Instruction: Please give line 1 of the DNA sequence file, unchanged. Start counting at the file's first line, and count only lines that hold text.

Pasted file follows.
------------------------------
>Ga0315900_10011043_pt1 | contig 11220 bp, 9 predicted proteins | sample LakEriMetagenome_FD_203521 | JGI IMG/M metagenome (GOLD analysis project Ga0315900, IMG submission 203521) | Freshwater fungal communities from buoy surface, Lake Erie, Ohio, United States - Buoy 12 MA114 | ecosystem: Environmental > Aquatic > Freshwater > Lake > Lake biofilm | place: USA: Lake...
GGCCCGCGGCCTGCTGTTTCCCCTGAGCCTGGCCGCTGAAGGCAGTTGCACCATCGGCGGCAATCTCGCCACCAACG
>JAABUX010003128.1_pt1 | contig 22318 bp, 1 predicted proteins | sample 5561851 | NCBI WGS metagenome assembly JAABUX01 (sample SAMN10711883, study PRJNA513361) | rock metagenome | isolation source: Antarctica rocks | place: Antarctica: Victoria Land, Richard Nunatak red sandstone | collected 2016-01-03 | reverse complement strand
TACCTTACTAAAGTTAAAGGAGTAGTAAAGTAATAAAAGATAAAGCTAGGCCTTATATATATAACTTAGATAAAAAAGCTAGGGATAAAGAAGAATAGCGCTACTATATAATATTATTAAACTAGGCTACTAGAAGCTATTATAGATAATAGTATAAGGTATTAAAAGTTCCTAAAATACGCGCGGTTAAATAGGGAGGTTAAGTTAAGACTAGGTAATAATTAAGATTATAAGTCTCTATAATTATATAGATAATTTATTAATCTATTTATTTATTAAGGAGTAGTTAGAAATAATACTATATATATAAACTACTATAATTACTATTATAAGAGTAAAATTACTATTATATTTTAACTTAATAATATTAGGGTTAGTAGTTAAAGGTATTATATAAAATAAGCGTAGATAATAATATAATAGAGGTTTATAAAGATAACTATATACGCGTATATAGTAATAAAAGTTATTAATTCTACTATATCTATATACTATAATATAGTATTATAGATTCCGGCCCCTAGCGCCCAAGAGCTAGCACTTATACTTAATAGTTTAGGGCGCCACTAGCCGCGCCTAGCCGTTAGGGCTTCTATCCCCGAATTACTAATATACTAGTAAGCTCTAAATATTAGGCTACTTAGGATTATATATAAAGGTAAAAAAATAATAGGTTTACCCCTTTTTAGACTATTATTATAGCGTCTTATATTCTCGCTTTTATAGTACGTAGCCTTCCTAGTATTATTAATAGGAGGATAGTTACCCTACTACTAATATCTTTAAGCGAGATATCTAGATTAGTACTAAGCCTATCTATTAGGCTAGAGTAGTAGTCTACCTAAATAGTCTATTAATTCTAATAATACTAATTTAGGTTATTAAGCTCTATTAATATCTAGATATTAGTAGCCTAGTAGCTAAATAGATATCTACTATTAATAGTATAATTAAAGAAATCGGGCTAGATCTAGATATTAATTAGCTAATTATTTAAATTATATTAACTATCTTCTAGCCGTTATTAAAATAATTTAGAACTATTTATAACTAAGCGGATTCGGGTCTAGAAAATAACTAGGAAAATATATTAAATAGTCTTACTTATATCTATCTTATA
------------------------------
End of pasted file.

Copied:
>Ga0315900_10011043_pt1 | contig 11220 bp, 9 predicted proteins | sample LakEriMetagenome_FD_203521 | JGI IMG/M metagenome (GOLD analysis project Ga0315900, IMG submission 203521) | Freshwater fungal communities from buoy surface, Lake Erie, Ohio, United States - Buoy 12 MA114 | ecosystem: Environmental > Aquatic > Freshwater > Lake > Lake biofilm | place: USA: Lake...